Perry v. Blum, 09-1977, involved a plaintiff's suit for an accounting of foreclosure proceeds and all rents collected between 1996 and 2002, claiming that as an equal partner in the company, he was entitled to one-half of the property's equity of redemption, arising from an underlying litigation, bankruptcy proceedings, and defendants' settlement with the FDIC.
In reversing in part, the court held that the district court erred as a matter of law in invoking the doctrine of judicial estoppel to limit the defendants' proof as to the amount owed on the notes, and as such, the judgment is vacated for the district court to determine the actual amount due on the notes at the relevant time and rework the accounting. The court also held that the district court committed legal error in judicially estopping the defendants, based on third party's earlier representation, from attempting to prove that the amount due on the notes was more than $1,853,282. However, the court affirmed in part in concluding that the district court neither erred nor abused its discretion in refusing to subtract the $5,000,000 payment before calculating the equity of redemption. Lastly, the court held that the defendants have not identified any evidence which, had they been joined earlier, they could have introduced, nor have they made other showing of actual prejudice.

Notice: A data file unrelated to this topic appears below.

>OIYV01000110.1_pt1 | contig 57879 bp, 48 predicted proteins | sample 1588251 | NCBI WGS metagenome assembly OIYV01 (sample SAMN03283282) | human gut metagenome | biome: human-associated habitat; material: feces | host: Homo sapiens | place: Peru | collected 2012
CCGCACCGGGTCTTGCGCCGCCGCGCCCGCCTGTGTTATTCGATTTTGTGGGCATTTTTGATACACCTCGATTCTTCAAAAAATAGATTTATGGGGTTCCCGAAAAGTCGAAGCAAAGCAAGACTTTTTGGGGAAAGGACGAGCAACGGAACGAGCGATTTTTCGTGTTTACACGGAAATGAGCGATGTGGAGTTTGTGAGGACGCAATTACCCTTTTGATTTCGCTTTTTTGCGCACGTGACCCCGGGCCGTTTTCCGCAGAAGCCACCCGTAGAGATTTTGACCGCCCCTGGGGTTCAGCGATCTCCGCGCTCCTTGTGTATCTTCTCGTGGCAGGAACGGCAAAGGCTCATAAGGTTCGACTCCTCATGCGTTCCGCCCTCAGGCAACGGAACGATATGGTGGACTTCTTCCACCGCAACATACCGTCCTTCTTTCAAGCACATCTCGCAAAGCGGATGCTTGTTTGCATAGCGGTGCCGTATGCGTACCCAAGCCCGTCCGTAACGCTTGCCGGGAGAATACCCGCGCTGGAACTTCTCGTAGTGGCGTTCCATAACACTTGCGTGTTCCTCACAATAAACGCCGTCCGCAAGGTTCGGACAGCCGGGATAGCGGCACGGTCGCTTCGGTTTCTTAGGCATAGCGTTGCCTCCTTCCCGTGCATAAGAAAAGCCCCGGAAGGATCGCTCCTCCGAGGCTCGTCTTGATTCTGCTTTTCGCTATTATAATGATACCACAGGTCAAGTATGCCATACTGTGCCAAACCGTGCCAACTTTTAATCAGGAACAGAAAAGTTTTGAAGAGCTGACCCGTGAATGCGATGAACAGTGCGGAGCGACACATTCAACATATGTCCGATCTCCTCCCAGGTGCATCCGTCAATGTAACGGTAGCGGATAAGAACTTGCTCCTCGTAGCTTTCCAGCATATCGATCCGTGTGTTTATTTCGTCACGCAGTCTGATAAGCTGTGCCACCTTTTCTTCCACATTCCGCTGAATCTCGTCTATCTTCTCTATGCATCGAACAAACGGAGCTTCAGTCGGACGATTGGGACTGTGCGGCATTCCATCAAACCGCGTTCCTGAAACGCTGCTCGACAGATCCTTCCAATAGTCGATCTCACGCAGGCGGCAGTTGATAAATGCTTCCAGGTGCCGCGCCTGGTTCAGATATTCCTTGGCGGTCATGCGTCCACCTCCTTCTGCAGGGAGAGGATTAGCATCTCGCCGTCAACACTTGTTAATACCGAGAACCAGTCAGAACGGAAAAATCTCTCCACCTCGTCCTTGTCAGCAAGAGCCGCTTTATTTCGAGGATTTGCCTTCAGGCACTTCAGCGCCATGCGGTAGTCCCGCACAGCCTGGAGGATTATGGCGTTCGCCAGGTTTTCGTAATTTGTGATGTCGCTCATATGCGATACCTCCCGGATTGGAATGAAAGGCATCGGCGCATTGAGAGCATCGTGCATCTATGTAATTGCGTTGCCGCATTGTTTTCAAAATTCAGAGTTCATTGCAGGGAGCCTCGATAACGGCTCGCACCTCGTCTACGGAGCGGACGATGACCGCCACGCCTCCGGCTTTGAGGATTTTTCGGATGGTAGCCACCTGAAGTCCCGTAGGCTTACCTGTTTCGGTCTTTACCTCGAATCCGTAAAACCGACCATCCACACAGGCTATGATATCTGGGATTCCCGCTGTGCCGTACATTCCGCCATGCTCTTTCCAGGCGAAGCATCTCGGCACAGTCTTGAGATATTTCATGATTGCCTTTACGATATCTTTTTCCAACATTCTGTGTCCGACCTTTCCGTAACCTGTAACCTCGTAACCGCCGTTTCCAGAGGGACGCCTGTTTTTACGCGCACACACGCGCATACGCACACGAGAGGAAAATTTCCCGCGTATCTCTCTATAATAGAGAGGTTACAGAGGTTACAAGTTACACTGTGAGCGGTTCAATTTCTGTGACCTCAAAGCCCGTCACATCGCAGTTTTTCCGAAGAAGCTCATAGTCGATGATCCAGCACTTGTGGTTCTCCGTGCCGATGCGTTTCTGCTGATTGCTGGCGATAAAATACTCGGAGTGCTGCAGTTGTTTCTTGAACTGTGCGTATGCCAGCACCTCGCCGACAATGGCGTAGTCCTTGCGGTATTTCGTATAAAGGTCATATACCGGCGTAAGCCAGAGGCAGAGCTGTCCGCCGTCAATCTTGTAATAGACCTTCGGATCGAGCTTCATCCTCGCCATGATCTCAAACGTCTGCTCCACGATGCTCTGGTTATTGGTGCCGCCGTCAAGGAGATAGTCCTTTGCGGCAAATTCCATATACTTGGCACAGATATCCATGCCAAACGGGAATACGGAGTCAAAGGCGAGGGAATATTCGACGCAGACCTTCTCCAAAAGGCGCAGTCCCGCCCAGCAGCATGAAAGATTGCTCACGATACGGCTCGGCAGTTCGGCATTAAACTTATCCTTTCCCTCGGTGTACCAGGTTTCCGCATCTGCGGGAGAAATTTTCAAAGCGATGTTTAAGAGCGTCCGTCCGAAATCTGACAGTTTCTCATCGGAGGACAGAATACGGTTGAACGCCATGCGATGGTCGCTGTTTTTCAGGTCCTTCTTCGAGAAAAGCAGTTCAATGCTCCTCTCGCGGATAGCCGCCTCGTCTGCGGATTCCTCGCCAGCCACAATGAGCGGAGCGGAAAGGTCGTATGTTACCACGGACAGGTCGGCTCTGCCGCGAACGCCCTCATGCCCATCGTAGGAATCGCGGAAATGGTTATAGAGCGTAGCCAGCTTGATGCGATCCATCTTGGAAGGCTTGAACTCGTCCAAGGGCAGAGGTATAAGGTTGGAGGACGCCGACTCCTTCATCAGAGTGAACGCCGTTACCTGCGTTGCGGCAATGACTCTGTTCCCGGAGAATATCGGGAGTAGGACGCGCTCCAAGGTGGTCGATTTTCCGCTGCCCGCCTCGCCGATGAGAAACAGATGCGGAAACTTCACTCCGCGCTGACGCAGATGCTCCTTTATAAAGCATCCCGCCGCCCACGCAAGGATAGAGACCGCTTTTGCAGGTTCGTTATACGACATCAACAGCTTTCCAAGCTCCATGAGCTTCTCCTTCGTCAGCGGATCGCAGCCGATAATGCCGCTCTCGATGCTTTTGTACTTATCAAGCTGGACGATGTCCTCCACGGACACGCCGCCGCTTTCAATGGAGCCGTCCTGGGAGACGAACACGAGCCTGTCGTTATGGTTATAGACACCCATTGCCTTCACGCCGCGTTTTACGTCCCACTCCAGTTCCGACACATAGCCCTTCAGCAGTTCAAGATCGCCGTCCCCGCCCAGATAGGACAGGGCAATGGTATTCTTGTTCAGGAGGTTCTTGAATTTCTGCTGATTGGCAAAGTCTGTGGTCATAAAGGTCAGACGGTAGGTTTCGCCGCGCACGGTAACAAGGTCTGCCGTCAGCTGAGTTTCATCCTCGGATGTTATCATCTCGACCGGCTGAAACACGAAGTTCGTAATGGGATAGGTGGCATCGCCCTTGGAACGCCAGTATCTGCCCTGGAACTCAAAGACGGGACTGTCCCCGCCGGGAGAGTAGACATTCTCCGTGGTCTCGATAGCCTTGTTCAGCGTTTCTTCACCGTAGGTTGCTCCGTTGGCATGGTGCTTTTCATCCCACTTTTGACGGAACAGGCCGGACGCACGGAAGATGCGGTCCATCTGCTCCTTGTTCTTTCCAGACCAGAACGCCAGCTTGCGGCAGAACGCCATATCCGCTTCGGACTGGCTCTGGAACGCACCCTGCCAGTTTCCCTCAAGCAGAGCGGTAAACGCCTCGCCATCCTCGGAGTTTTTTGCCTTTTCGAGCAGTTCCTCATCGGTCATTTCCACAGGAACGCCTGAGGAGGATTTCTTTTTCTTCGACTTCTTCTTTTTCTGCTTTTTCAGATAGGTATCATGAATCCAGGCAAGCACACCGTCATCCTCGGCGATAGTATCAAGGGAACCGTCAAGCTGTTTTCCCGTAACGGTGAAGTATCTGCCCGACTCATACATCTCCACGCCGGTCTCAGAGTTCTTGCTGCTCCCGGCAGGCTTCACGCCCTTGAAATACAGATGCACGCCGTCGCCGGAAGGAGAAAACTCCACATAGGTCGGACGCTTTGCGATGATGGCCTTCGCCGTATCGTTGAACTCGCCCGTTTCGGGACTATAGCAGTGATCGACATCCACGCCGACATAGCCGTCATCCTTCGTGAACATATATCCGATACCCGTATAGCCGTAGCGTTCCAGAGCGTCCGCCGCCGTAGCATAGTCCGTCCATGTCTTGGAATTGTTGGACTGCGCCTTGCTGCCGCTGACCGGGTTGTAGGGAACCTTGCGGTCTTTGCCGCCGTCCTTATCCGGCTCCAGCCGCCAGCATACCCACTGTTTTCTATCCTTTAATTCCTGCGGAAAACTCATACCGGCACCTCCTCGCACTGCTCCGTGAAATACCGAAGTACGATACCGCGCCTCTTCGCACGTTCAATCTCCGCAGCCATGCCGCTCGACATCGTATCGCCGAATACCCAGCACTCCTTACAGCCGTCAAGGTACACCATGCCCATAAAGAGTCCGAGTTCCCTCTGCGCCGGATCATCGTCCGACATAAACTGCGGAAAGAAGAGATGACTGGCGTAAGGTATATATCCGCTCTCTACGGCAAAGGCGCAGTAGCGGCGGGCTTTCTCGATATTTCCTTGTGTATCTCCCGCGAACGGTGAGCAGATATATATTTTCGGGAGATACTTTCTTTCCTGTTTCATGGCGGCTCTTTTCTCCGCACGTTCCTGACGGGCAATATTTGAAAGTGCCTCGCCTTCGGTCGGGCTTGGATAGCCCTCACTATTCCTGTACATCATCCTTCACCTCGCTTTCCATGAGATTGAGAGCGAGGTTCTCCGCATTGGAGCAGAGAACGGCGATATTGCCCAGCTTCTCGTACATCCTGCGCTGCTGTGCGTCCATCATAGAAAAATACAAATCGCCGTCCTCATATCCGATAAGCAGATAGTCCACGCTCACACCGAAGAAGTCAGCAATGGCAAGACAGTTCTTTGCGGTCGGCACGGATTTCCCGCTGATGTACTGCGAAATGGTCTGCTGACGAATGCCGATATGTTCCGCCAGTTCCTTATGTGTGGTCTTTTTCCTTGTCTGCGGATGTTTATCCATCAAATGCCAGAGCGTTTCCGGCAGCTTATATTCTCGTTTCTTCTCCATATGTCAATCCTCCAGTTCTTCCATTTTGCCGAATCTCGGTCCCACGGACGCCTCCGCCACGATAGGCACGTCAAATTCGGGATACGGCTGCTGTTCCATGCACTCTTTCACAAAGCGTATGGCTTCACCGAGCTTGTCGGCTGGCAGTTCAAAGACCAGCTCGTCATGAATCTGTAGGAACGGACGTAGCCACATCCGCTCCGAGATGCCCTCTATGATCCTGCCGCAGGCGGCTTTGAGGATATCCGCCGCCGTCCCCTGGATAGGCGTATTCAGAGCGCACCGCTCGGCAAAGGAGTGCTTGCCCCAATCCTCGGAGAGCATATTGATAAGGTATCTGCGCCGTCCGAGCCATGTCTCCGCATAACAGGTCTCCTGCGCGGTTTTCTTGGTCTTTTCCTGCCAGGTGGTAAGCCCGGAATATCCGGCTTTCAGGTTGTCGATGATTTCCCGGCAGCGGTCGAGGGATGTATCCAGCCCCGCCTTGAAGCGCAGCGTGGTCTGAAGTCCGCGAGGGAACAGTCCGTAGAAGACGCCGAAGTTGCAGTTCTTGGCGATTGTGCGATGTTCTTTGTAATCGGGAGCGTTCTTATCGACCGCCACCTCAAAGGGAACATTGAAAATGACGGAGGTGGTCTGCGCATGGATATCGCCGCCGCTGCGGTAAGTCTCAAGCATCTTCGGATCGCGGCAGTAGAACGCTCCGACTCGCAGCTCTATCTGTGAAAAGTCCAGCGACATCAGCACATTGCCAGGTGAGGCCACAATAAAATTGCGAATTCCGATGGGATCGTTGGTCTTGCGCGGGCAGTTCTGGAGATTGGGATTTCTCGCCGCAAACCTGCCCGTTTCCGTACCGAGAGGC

- Full text of Perry v. Blum, 09-1977